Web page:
Energy

ITC Hearing Discusses Merits and Woes of Solar Panel Tariffs

The International Trade Commission hosted a public hearing this morning to discuss grounds for possible tariffs on Asian solar imports. Two U.S. solar manufacturing powerhouses, Suniva Inc. and SolarWinds of Americas have officially called foul on “cheap foreign parts from Asia,” for causing “serious injury” to their domestic business.

What’s at stake?

U.S. Companies: Calling for protections necessary to revive a once thriving, job producing domestic industry that is now a “shell of its former self.”

Opponents: Imposing tariffs on imports could destroy thousands of solar installation jobs, among other necessary to the industry.

Matt Card, an executive of Suniva provided a cautionary statement, warning without tariffs put into place, the U.S. will “have no control of its own destiny when it comes to power generation from the sun.” Opposition to the petition has been raised from a cross-section, including union officials, venture capitalists, bipartisan groups in the House and Senate, State elected officials (ALEC member Jason Saine of North Carolina included) and The American Legislative Exchange Council, throwing support of free markets into the ring.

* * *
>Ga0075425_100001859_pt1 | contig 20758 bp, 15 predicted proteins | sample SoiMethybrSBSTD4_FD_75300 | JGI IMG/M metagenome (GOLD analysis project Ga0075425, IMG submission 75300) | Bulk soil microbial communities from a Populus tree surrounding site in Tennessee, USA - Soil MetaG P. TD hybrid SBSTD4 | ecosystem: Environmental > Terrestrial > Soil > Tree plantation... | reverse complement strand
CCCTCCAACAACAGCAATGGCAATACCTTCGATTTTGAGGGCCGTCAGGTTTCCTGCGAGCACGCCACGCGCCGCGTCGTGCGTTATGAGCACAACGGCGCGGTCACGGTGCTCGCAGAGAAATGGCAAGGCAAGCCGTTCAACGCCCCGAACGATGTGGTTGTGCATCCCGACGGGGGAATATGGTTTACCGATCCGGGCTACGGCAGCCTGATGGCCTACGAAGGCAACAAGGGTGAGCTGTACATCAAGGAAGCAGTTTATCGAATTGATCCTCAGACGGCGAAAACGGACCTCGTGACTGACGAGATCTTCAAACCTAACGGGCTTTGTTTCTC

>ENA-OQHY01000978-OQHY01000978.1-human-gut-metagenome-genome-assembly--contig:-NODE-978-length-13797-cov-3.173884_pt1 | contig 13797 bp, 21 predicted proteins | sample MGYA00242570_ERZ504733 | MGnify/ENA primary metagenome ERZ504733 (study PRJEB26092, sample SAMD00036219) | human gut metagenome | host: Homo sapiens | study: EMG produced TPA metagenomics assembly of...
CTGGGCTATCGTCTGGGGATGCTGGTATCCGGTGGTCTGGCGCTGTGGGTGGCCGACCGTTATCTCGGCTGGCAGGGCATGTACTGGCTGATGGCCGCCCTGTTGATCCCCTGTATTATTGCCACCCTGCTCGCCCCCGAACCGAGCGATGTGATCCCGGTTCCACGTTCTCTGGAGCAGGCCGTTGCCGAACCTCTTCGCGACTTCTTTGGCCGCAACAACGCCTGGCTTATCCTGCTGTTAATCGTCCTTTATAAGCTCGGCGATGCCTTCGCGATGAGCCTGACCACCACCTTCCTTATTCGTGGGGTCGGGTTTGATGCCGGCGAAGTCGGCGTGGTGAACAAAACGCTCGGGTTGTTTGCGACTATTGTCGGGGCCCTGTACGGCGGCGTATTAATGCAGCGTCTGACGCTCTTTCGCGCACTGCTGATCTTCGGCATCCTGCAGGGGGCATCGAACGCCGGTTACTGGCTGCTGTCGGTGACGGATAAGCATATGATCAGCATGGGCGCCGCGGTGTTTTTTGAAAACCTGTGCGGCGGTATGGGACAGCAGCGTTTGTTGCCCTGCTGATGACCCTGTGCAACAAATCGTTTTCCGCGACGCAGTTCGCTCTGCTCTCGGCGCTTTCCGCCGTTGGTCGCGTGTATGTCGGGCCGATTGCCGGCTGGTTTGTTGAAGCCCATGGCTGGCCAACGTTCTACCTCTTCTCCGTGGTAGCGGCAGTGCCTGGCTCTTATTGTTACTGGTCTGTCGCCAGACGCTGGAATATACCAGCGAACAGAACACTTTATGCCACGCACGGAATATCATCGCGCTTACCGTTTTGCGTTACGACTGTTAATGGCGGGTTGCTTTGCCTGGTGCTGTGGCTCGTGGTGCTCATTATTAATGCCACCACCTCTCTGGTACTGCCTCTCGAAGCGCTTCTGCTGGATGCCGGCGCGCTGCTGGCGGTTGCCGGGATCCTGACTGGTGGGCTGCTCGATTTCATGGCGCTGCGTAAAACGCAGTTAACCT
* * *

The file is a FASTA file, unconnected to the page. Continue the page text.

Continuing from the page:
Director of the ALEC Center for Innovation and Technology Sarah Hunt offered her take on the matter in a recent Wall Street Journal article, “The government should not be expected to bail out a few companies that just couldn’t compete,” said Hunt. This statement questions to why these two solar manufacturers are now victims, when not too long ago they were the front runner of the solar industry. Are they truly casualties of foul trade practices, or are they calling foul on Asia because they found themselves on the losing end of market competition? Taking it one step further, is this simply a gambit to keep their competition from playing on their turf?


In Depth: Energy

It is difficult – and perhaps even impossible – to overstate the relationship between readily available access to safe, affordable and reliable energy and individual prosperity and economic wellbeing. This is because energy is an input to virtually everything we produce, consume and enjoy in society. Think for a minute …

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